Amandla Stenberg was welcomed to Hollywood with a red carpet of racism.
At 13, when she starred as Rue in “The Hunger Games,” many white viewers thought she was far too black for the role, even though author Suzanne Collins had described the character as having dark brown skin and eyes.
Meanwhile, Kylie Jenner came into fame by association: She is the youngest sister of Kim Kardashian and, like the rest of her family, reality TV royalty.
Over the weekend, the two teens got tangled in a war of words. Kylie posted a picture of herself in cornrows on Instagram. Amandla commented, “When u appropriate black features and culture but fail to use ur position of power to help black Americans by directing attention towards ur wigs instead of police brutality or racism #whitegirlsdoitbetter.”
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Her comment echoes a video, “Don’t Cash Crop My Cornrows,” she made for her high school history class that went viral earlier this year. A lot of people don’t get the big deal. It’s just hair.
I wish it were that simple.
Where Amandla is ridiculed for her blackness, Kylie has the privilege of trying it on. Kylie can braid her hair, plump up her lips, listen to rap, sell her candy-colored weave and never be called “ghetto.” She can profit off the very racial stereotypes that so often lead to the profiling and brutalization of young black youth.
It might seem easy to dismiss this as a spat between young celebrities. Don’t.
This is a bigger problem in mainstream media and the way we engage one another. When Zendaya wore her hair in long, lovely dreadlocks at this year’s Oscars, Giuliana Rancic said the 18-year-old Disney star looked like she smelled of patchouli and weed. Because a black girl with that hairstyle must smell like marijuana?
Meanwhile, when Kendall Jenner braided her hair, Marie Claire claimed she was taking the style to a bold level. And the Los Angeles Times deemed cornrows as a “new trend” and insinuated that Bo Derek was the last woman to rock the style.
No, honey. Bo didn’t create cornrows. She might be the most famous white woman to have worn them, but braided styles go back hundreds on top of hundreds of years in black communities across the world. These are styles that keep the hair protected, untangled and stylish. They are rich in artistry and culture. The paper could have at least mentioned Alicia Keys or Allen Iverson, but nope.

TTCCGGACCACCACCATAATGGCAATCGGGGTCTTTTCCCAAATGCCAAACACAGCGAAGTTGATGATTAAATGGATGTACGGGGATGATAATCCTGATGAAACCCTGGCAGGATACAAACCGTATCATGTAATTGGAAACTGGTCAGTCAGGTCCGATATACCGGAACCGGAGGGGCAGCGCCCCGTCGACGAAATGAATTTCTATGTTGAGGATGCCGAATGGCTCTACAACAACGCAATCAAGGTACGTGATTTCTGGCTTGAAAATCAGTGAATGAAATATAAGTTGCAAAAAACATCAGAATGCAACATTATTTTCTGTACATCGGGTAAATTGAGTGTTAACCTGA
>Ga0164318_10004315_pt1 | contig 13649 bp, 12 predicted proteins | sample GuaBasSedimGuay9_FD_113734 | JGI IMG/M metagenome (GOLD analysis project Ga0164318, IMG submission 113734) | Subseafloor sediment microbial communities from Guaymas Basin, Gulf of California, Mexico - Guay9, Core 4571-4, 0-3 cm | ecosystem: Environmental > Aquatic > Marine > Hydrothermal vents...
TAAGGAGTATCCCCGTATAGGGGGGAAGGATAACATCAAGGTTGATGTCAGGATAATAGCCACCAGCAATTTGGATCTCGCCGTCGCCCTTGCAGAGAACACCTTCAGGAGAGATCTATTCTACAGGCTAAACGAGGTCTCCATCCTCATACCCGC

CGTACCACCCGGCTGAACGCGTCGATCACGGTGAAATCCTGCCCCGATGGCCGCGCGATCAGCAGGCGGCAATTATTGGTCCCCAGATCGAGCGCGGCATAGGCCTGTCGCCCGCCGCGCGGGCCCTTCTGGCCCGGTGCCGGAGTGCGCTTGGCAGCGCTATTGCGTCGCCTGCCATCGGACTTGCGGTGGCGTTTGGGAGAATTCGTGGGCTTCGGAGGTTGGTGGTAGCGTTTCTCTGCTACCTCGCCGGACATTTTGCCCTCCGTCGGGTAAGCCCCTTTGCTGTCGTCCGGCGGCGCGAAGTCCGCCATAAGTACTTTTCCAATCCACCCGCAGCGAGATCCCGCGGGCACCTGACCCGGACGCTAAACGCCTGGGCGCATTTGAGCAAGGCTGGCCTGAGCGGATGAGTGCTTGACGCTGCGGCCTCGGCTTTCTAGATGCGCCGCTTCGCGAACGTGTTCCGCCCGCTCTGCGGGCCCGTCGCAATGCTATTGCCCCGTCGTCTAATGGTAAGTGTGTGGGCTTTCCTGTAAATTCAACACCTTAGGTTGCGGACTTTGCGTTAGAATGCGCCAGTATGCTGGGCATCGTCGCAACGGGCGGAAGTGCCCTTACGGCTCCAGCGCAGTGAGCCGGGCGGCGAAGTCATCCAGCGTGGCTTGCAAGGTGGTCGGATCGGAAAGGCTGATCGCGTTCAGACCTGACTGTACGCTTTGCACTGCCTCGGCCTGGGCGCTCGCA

“Cornrows are moving away from urban, hip-hop to more chic and edgy,” hairstylist Jon Reyman told the paper.
Yes, when black people do it, it’s dismissed as urban. When white people do it, it’s stylish. It’s celebrated. That’s cultural appropriation. It’s deeper than a hairstyle when you rock it for profit or suddenly claim it’s cool because someone white is doing it.
This is the way of Hollywood and the media. Remember on “Sex and the City” when Carrie’s nameplate necklace was the It trend? No one wanted to admit it was a page out of ’80s hip-hop fashion. When it comes to black culture, credit is rarely given. I mean, Elvis Presley (but let’s not even dive into music, because we’d be here forever).
So let’s talk butts. Vogue recently declared that we were in the big booty era, because of Kim Kardashian and Iggy Azalea. Black and Latina women have long been proud of their big butts, but J. Lo and Beyoncé are singled out as rare beauties — tokenism so fashion mags don’t actually have to diversify. Tyra Banks was one of the most prominent curvy girls to grace the runway, but Kate Upton gets the credit for her groundbreaking fashion physique.
While Serena Williams was busy winning Wimbledon over the weekend, The New York Times was talking about her body like it was some kind of alien, with her “large biceps and a mold-breaking muscular frame, which packs the power and athleticism that have dominated women’s tennis for years. Her rivals could try to emulate her physique, but most of them choose not to.”
The story then went on to talk about all the feminine white girls and their body image issues.
“It’s our decision to keep her as the smallest player in the top 10,” coach Tomasz Wiktorowski said of 5-feet-8, 123-pound Agnieszka Radwanska. “Because, first of all she’s a woman, and she wants to be a woman.”
And that’s the sickness of our racial hang-ups. A black woman at the top of her game? Her beautiful black strength somehow makes her less than a woman. But let a white athlete some day step on the court with that same bod and talent. She’ll be considered the ace.